Hate speech is: “any kind of communication in speech, writing or behaviour, that attacks or uses pejorative or discriminatory language with reference to a person or a group on the basis of who they are
Hate speech: Turning the tide
The devastating effect of hatred is sadly nothing new. However, its scale and impact are amplified today by new technologies of communication, so much so that hate speech, has become one of the most frequent methods for spreading divisive rhetoric and ideologies on a global scale. If left unchecked, hate speech can even harm peace and development, as it lays the ground for conflicts and tensions, wide scale human rights violations.
The United Nations has a long history of mobilizing the world against hatred of all kinds to defend human rights and advance the rule of law. The impact of hate speech cuts across numerous UN areas of focus, from protecting human rights and preventing atrocities to sustaining peace, achieving gender equality and supporting children and youth.
In response to the alarming trends of growing xenophobia, racism and intolerance, violent misogyny, antisemitism and anti-Muslim hatred around the world, UN Secretary-General António Guterres launched the United Nations Strategy and Plan of Action on Hate Speech on 18 June 2019.
The Plan of Action defines hate speech as any kind of communication in speech, writing or behaviour that attacks or uses pejorative or discriminatory language with reference to a person or a group on the basis of who they are — in other words, based on their religion, ethnicity, nationality, race, color, descent, gender or other identity factor.
However, to date there is no universal definition of hate speech under international human rights law. The concept is still under discussion, especially in relation to freedom of opinion and expression, non-discrimination and equality.
Online hate speech might seem like an unstoppable tide, but strategies are being employed by governments, civil society, and individuals, to fight back.
As online environments have become echo chambers for hateful rhetoric, strengthening digital literacy as part of global citizenship education has become more important than ever. Addressing hateful rhetoric, whether online or in real life, comes easier when one is equipped with sufficient knowledge and skills to identify and counteract hate speech. The United Nations campaign #NoToHate offers insights on how to learn and share knowledge on issues related to tackling hate speech.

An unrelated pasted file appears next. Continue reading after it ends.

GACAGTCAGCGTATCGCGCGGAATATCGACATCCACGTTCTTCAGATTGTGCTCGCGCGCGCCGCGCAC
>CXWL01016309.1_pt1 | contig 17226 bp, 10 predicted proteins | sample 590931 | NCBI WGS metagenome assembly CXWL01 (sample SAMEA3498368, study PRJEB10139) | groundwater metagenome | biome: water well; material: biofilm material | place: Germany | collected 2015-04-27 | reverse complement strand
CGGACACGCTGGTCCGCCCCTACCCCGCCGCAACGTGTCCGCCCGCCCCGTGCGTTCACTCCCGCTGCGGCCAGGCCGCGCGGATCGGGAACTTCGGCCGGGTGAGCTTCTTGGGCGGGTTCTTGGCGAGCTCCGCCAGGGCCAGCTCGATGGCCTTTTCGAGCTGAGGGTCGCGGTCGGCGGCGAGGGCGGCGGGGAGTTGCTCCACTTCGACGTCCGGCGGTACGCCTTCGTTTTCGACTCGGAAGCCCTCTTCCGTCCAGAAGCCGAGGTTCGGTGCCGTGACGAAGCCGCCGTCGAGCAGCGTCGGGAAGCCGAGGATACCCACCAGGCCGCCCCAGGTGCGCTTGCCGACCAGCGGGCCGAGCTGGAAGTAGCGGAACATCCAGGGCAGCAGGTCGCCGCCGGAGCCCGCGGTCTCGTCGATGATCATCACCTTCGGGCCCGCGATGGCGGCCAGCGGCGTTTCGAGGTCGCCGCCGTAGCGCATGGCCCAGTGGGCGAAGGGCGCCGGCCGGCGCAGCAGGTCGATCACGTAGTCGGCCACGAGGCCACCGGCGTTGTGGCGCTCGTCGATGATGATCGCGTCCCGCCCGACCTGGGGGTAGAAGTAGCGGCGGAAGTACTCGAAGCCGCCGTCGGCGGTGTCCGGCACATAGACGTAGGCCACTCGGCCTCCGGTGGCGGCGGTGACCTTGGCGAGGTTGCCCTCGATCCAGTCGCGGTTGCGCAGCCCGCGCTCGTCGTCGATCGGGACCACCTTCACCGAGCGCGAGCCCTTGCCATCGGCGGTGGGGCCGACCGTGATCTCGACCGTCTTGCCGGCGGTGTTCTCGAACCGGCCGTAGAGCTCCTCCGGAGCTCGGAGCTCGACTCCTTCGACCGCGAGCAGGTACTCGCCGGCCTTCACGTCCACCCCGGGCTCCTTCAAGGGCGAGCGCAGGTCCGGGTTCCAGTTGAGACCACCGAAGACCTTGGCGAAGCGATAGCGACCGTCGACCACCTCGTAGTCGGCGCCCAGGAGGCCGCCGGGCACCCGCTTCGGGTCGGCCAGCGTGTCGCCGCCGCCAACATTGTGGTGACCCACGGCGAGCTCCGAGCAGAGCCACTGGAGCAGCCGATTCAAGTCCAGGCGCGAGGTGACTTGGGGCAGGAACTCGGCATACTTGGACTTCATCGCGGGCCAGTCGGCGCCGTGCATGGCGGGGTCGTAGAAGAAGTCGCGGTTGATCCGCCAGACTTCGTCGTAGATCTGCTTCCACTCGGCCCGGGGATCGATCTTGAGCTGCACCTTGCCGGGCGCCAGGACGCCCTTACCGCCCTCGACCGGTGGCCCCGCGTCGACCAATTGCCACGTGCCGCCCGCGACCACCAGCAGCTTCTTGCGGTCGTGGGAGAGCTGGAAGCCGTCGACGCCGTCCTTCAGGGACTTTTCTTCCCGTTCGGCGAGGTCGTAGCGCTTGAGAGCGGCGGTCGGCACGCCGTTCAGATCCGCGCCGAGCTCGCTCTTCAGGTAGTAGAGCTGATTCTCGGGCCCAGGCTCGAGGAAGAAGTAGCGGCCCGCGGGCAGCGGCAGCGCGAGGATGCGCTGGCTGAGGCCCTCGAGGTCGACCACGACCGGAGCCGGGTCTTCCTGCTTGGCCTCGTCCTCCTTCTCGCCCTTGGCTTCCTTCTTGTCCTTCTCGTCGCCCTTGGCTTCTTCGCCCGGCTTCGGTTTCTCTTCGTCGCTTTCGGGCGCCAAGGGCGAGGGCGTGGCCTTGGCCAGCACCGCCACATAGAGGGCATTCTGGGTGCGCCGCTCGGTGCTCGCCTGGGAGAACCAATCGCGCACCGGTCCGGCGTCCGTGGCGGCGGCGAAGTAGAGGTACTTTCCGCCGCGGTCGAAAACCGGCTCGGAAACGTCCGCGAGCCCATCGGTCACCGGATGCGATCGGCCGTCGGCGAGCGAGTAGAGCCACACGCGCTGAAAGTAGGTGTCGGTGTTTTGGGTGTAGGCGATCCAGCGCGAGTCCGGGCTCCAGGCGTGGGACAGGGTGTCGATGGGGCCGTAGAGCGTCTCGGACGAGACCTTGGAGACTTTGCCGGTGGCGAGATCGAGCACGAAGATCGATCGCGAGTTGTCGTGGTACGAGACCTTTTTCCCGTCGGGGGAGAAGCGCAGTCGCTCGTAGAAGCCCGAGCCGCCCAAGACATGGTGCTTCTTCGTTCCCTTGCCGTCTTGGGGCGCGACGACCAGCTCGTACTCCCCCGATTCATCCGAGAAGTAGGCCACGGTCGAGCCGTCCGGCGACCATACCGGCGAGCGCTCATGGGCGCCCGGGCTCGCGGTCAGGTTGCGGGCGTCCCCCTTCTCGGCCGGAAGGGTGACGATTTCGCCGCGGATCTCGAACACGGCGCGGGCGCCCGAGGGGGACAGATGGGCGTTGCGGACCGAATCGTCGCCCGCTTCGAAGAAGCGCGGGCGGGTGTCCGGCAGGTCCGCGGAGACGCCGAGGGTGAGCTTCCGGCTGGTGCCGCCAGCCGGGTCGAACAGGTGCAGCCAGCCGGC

In July 2021, the UN General Assembly highlighted global concerns over “the exponential spread and proliferation of hate speech” around the world and adopted a resolution on “promoting inter-religious and intercultural dialogue and tolerance in countering hate speech”.
The resolution recognizes the need to counter discrimination, xenophobia and hate speech and calls on all relevant actors, including States, to increase their efforts to address this phenomenon, in line with international human rights law.
The resolution proclaimed 18 June as the International Day for Countering Hate Speech, building on the UN Strategy and Plan of Action on Hate Speech launched on 18 June 2019.
To observe the Day, the United Nations invites governments, international organizations, civil society groups, and individuals to hold events and initiatives promoting strategies to identify, address and counter hate speech. This first UN system-wide initiative designed to tackle hate speech provides an essential framework for how the Organization can support and complement States’ efforts.
Whether as Member States the private sector, the media and internet corporations, faith leaders, educators, actors of civil society, those affected by hate speech, youth, or simply as an individual, we all have the moral duty of speaking out firmly against instances of hate speech and play a crucial role to in countering this scourge.
Why tackle hate speech?
Since the spread of hateful rhetoric can be an early warning of violence – including atrocity crimes – limiting hate speech could contribute to mitigating its impact.
How to deal with hate speech
It can sometimes be hard to assess when a comment is meant as hate speech – especially when expressed in the virtual world. It can also feel overwhelming to try to deal with obviously hateful content. However, there are many ways you can take a stand, even if you are not personally the victim of hate speech. And you can make a difference.
Join the Campaign Against Hate Speech Now!